Originally Posted by parekoy
Isf pro calibrators. Are scam, then?
No. What I would say is that determining the correct sharpness setting is a much less technically sophisticated process than, say, adjusting gamma/colour. It is not a case of objectively measuring something with an instrument, but rather making judgements based on looking at patterns.
Originally Posted by lnarbi
The VTs are plenty sharp enough to not have to use the sharpness setting at all. When your white balance is correct, the level of details especially on human faces is incredible.
To not use the sharpness setting would entail leaving it alone. In which case it would be at its default setting of 50. I'm presuming that is not what you mean.
There is no "off" option for the sharpness control. There is a value range from 0 to 100. It is a matter of interpretation that 0 represents the neutral value, which could be viewed as equivalent to "off", but that is no more than opinion.
Note: if the hdtvtest reviews are to be believed, the VT60s always apply a certain amount of undefeatable sharpening. Apparently, if you look closely at fine patterns you will see what looks like ringing, which may be interpreted as artefacts produced by the application of "high frequency gain".
Bizarrely, these displays also blur colour vertically when the sharpness setting is at zero. It's an unfortunate fact that these displays are not really accurate at the level of pixels and there is always some artificial manipulation of fine detail going on.
Whether or not that really matters is a different question. Even if they are not true to the source in all respects, the VT60s can nevertheless produce a lovely picture.
Originally Posted by Iron Mike
sharpness to ZERO, then calibrate properly...
You may say that and there are many others who agree with you. It is, in fact, the setting I have been using for the last 2 years when not experimenting briefly with other values. However, there are others who choose a different value. Chad B has chosen sharpness at 16 when calibrating some displays for forum members.
I guess there are a couple of different ways of thinking about this. You could nudge up the sharpness setting until you see the first artefacts and then back off a level. In that case you might end up with a sharpness setting of 16. But then if you get that you could say, would Panasonic really set the neutral value at 16? I mean, that's kind of a weird number to choose. Surely more natural choices would be either 0 or the midpoint. And if you believe it is zero, then you might reject, say, 1 even if you can't actually see any ill-effects when 1 is chosen. This is a guessing game.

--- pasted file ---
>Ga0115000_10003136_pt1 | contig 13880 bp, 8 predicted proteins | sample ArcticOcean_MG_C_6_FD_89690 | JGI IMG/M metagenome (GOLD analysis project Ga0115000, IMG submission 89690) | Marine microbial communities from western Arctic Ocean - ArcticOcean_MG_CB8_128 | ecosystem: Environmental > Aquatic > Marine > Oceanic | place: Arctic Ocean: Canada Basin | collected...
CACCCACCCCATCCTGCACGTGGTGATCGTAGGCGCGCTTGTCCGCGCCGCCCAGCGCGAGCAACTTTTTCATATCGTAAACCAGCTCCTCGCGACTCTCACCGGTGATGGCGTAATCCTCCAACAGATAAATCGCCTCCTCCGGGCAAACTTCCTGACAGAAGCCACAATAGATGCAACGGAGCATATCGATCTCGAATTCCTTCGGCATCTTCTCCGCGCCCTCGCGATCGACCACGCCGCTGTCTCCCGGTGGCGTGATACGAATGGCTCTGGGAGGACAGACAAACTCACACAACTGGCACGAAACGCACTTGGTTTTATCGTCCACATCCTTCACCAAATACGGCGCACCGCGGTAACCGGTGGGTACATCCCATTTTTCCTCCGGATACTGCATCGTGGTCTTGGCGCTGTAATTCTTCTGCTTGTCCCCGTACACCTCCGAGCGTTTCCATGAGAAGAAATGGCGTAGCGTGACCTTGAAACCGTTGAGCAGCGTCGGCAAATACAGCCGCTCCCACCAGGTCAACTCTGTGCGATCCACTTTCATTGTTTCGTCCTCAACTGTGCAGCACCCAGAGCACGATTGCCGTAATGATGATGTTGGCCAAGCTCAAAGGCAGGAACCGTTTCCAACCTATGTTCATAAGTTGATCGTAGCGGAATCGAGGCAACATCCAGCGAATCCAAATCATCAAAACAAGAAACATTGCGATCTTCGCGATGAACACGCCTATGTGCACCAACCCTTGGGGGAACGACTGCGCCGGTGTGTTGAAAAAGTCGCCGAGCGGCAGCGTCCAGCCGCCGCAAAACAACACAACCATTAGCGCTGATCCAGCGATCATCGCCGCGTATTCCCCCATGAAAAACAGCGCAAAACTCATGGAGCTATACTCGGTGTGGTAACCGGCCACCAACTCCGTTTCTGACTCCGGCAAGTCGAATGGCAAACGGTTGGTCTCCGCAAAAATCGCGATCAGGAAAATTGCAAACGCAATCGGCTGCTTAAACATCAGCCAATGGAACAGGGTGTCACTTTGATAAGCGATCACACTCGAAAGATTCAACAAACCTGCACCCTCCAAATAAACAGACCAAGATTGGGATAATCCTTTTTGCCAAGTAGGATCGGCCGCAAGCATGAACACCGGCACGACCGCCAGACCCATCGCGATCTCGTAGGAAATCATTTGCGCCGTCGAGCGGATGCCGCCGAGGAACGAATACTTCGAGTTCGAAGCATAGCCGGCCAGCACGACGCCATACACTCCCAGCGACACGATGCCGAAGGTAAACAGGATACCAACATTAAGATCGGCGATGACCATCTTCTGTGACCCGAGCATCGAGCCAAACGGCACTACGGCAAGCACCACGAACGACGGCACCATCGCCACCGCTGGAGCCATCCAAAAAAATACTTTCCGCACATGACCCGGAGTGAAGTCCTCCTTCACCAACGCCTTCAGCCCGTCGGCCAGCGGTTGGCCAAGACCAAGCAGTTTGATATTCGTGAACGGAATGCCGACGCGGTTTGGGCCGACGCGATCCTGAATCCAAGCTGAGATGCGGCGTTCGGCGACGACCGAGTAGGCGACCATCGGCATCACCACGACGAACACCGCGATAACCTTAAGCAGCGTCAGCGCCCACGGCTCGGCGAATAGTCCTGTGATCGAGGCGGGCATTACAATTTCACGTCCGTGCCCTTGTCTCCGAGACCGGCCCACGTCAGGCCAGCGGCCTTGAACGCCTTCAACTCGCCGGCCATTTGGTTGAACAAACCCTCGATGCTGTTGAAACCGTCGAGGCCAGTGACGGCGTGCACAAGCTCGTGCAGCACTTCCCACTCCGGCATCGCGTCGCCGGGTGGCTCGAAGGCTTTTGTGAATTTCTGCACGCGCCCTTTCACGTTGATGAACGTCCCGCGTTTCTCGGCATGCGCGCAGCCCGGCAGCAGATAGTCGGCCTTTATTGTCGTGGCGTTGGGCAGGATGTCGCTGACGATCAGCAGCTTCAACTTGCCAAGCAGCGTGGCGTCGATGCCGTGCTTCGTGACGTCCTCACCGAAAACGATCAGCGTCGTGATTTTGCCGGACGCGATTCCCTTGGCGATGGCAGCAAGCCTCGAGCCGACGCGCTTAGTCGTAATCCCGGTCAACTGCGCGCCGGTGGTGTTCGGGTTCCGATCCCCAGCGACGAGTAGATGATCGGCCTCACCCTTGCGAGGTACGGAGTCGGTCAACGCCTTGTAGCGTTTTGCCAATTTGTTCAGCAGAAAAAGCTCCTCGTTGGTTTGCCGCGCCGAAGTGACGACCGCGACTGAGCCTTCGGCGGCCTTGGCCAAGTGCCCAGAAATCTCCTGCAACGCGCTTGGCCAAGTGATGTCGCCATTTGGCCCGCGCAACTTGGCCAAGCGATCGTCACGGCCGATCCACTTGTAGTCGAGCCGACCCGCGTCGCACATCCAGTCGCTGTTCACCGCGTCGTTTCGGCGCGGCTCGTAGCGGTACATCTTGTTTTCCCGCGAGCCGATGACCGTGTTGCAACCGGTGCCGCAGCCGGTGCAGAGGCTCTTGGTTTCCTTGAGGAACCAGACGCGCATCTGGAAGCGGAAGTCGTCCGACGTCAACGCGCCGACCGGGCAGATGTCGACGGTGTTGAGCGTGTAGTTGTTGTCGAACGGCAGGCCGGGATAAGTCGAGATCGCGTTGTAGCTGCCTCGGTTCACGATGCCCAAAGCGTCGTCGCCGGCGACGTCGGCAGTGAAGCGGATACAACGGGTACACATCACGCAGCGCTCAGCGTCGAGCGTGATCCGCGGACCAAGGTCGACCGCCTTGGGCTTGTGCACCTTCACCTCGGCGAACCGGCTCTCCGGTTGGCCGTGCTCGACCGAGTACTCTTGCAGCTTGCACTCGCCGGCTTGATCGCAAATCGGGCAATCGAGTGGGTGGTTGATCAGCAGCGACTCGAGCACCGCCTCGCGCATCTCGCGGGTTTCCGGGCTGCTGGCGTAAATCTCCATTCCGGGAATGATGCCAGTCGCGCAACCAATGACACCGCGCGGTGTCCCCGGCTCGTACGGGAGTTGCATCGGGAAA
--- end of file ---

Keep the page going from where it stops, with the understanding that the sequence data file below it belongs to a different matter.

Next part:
There is also the question of why Panasonic would by default always use sharpness 50. What one needs to understand is that sharpness may impact on other image characteristics. We cannot be sure that, e.g., colour management and sharpness are truly independent in Panasonic's unknown implementation. Having sharpness at what appears to be the optimal value could negatively impact other image characteristics. It kind of makes sense to at least try the settings that Panasonic might have used when they designed and tested the display. We don't know what those settings are, but it is not too much of a stretch to think that Panasonic have been using sharpness setting 50 because that is the default for every picture mode OOTB.
I'll mention in passing that there was a test pattern shown at one of the video shootouts and the Panasonics were the only TVs there to fail that test, in the sense that they were producing strange anomalies that no other sets were. Whether that could have been avoided using less conventional tweaking is something of interest to me. Obviously there are millions of different combinations of control settings and they cannot all be tested. But the sense is that people are tending to adopt very similar traditional approaches and, consequently, there might be something that is being missed. So what I'm trying to do here is explore some of the alternatives and see if an interesting other outcome may result from that. And the more we explore these (sometimes) less conventional settings, the more we may discover and the more informed our choices may be.